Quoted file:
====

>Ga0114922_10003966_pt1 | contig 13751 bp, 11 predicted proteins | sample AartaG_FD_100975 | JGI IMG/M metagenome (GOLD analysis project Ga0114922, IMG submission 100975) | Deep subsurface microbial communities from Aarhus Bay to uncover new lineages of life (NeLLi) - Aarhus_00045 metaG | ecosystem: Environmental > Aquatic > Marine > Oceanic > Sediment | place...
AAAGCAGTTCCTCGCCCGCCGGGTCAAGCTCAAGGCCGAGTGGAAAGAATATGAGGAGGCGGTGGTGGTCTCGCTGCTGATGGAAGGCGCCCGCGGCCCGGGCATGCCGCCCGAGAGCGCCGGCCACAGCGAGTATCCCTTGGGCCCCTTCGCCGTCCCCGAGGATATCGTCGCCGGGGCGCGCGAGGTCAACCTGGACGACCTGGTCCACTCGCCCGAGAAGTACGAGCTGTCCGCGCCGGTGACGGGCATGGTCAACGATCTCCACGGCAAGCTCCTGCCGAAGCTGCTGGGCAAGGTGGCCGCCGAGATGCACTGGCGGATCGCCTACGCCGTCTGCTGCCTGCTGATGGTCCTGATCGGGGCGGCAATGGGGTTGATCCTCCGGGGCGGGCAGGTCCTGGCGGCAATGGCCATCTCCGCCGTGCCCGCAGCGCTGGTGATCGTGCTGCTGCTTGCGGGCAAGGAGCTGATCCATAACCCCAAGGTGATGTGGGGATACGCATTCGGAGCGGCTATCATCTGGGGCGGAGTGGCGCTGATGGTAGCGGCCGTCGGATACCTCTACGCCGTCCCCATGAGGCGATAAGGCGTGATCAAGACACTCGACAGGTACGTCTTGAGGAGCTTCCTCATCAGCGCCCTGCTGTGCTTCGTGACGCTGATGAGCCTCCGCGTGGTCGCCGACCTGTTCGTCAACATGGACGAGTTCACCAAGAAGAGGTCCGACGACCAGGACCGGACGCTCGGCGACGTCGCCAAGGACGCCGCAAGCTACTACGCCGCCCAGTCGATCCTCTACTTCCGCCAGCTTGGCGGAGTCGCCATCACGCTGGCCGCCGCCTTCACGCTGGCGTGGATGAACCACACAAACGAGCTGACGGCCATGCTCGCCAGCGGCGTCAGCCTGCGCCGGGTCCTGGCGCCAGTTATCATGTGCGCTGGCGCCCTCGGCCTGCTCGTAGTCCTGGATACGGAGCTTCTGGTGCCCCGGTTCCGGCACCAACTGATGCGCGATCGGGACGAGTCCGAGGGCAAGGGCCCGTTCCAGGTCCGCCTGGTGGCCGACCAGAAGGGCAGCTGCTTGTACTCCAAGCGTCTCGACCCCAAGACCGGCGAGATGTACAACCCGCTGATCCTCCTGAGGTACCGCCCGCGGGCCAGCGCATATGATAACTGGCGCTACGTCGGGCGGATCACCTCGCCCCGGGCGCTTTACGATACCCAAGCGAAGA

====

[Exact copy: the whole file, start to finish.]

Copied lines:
>Ga0114922_10003966_pt1 | contig 13751 bp, 11 predicted proteins | sample AartaG_FD_100975 | JGI IMG/M metagenome (GOLD analysis project Ga0114922, IMG submission 100975) | Deep subsurface microbial communities from Aarhus Bay to uncover new lineages of life (NeLLi) - Aarhus_00045 metaG | ecosystem: Environmental > Aquatic > Marine > Oceanic > Sediment | place...
AAAGCAGTTCCTCGCCCGCCGGGTCAAGCTCAAGGCCGAGTGGAAAGAATATGAGGAGGCGGTGGTGGTCTCGCTGCTGATGGAAGGCGCCCGCGGCCCGGGCATGCCGCCCGAGAGCGCCGGCCACAGCGAGTATCCCTTGGGCCCCTTCGCCGTCCCCGAGGATATCGTCGCCGGGGCGCGCGAGGTCAACCTGGACGACCTGGTCCACTCGCCCGAGAAGTACGAGCTGTCCGCGCCGGTGACGGGCATGGTCAACGATCTCCACGGCAAGCTCCTGCCGAAGCTGCTGGGCAAGGTGGCCGCCGAGATGCACTGGCGGATCGCCTACGCCGTCTGCTGCCTGCTGATGGTCCTGATCGGGGCGGCAATGGGGTTGATCCTCCGGGGCGGGCAGGTCCTGGCGGCAATGGCCATCTCCGCCGTGCCCGCAGCGCTGGTGATCGTGCTGCTGCTTGCGGGCAAGGAGCTGATCCATAACCCCAAGGTGATGTGGGGATACGCATTCGGAGCGGCTATCATCTGGGGCGGAGTGGCGCTGATGGTAGCGGCCGTCGGATACCTCTACGCCGTCCCCATGAGGCGATAAGGCGTGATCAAGACACTCGACAGGTACGTCTTGAGGAGCTTCCTCATCAGCGCCCTGCTGTGCTTCGTGACGCTGATGAGCCTCCGCGTGGTCGCCGACCTGTTCGTCAACATGGACGAGTTCACCAAGAAGAGGTCCGACGACCAGGACCGGACGCTCGGCGACGTCGCCAAGGACGCCGCAAGCTACTACGCCGCCCAGTCGATCCTCTACTTCCGCCAGCTTGGCGGAGTCGCCATCACGCTGGCCGCCGCCTTCACGCTGGCGTGGATGAACCACACAAACGAGCTGACGGCCATGCTCGCCAGCGGCGTCAGCCTGCGCCGGGTCCTGGCGCCAGTTATCATGTGCGCTGGCGCCCTCGGCCTGCTCGTAGTCCTGGATACGGAGCTTCTGGTGCCCCGGTTCCGGCACCAACTGATGCGCGATCGGGACGAGTCCGAGGGCAAGGGCCCGTTCCAGGTCCGCCTGGTGGCCGACCAGAAGGGCAGCTGCTTGTACTCCAAGCGTCTCGACCCCAAGACCGGCGAGATGTACAACCCGCTGATCCTCCTGAGGTACCGCCCGCGGGCCAGCGCATATGATAACTGGCGCTACGTCGGGCGGATCACCTCGCCCCGGGCGCTTTACGATACCCAAGCGAAGA